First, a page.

There's an interesting conversation starting on the The Identity Studies Blog about blogging, asking the question "How compatible are the identities of blogger and published academic?".
In LTD we had conversations around slightly different, though related issues to do with general online identity. I suppose our questions would be "Do you try to keep your personal and professional online identities separate? Do you try to keep them controlled?"
I've created a simple diagram to help me think about the information available about myself, and it is interesting to see how personal and professional overlap. It is also perhaps a little alarming that there is so much information out there that is publically available.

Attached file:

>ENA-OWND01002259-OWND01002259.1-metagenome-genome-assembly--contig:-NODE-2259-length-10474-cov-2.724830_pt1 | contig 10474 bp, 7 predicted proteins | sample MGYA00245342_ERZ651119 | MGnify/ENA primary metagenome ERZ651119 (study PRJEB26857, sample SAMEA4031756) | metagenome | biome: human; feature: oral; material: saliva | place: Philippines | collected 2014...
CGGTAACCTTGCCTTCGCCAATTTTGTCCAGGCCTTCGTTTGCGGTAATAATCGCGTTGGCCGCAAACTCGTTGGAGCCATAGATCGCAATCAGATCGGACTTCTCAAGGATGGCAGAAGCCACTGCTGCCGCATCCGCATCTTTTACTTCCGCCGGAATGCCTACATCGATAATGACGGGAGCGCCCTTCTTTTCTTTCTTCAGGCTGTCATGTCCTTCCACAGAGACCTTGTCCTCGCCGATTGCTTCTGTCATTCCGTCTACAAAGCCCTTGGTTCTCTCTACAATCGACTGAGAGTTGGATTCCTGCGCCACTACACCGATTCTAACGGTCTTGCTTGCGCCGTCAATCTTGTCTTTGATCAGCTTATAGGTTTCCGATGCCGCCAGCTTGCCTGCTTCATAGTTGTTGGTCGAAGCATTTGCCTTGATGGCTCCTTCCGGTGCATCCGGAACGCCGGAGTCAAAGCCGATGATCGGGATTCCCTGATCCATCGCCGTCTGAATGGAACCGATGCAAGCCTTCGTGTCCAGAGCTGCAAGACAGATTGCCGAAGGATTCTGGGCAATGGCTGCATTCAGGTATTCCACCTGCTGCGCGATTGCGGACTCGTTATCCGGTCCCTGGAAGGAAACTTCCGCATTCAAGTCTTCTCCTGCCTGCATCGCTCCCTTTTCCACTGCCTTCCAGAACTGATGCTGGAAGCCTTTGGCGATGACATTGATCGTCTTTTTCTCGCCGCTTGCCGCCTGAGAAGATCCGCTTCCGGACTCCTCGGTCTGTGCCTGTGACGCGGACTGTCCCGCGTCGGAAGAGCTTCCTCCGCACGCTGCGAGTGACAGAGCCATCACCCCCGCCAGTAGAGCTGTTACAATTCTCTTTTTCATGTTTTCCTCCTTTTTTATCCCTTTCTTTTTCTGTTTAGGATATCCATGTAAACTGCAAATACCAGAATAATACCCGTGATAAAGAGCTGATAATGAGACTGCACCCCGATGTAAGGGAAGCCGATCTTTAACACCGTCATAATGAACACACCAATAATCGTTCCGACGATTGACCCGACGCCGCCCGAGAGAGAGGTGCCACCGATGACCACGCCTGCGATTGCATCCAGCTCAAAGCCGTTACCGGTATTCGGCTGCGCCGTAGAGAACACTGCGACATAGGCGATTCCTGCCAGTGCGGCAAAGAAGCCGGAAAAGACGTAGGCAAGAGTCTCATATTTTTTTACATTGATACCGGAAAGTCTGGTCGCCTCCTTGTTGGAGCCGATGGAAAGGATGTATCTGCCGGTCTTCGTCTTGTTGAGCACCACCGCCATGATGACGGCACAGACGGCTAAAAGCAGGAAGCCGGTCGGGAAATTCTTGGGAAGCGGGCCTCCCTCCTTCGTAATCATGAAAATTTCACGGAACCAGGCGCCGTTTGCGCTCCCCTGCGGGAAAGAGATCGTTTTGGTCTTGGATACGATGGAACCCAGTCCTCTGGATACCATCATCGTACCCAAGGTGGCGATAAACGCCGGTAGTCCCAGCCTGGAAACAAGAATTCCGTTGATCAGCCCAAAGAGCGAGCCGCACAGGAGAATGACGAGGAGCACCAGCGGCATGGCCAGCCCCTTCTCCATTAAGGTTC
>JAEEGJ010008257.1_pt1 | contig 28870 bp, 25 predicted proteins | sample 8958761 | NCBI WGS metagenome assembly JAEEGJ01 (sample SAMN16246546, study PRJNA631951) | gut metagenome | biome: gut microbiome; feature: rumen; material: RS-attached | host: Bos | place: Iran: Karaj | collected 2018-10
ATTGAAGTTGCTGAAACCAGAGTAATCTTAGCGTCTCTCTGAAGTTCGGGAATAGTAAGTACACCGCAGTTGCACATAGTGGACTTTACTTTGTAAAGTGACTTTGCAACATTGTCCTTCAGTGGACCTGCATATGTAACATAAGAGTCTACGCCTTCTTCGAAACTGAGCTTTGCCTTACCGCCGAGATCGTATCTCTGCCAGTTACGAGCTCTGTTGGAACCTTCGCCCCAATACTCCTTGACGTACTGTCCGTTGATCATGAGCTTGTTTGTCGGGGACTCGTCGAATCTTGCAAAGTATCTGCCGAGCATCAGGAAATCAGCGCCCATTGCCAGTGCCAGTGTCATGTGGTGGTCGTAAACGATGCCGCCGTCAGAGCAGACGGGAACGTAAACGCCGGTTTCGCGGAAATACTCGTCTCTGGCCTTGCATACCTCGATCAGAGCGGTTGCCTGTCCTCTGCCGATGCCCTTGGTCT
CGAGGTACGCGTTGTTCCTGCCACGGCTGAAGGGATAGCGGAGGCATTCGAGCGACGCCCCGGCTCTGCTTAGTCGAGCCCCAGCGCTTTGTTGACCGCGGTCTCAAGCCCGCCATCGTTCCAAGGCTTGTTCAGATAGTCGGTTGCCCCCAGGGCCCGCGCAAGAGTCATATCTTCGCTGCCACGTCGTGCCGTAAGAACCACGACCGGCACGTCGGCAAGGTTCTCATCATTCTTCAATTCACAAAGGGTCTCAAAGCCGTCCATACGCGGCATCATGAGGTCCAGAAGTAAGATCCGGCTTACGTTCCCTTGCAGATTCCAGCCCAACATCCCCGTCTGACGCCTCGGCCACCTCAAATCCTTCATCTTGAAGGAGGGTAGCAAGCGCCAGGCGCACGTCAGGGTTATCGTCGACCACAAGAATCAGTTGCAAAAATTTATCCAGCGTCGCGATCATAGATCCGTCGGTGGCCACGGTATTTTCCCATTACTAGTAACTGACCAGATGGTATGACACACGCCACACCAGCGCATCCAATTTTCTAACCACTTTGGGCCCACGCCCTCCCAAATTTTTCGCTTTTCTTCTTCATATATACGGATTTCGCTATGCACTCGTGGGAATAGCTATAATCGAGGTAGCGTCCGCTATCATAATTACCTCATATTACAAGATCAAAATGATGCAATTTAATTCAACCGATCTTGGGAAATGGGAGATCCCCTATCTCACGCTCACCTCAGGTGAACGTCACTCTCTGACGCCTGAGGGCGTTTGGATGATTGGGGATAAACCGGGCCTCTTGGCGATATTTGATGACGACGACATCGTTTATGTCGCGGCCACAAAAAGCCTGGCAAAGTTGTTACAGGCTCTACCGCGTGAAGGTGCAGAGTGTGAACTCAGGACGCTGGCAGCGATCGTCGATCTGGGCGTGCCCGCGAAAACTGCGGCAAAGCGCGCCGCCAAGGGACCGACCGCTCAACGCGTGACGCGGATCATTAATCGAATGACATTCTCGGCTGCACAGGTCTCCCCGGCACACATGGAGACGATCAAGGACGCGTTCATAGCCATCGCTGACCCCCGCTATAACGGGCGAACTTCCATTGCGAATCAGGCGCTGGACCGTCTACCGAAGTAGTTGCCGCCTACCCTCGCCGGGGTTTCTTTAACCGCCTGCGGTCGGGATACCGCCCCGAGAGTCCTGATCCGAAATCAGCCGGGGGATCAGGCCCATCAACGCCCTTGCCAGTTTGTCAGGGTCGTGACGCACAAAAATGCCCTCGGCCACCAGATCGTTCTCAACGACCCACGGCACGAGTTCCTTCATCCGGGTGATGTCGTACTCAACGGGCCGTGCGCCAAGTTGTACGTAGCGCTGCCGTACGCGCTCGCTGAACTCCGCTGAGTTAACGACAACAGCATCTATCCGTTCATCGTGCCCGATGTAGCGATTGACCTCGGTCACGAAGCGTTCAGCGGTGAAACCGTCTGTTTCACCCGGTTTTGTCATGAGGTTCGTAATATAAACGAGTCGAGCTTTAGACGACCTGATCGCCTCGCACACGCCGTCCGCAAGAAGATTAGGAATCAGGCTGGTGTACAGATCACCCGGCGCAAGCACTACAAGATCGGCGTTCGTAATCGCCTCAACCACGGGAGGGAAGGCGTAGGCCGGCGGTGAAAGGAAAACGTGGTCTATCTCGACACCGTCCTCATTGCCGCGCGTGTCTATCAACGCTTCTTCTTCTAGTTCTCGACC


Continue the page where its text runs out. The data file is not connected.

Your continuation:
I've just collected my information together on MyBlogLog while I'm thinking about managing online identity, and I'm setting up a page on ClaimID. Does a central place like this enable you to manage your identity and reputation properly? Does it enable anyone to find so much about you that there are dangers involved?
Why is this relevant to Edge Hill University? We are asking questions at the moment about what our role is in educating our students generally about new literacies and skills required in the emerging digital world. As we make decisions about encouraging students to use various open online services as part of their courses, do we want to advise students as best we can as to how they can be safe and in control of their reputation and identity? Perhaps even how they can use the resources created and stored in these services as an ePortfolio.
Two very interesting articles on this subject are The Shifted Librarian's Who is Managing Your Online Identity and the article from New York magazine that it links to.
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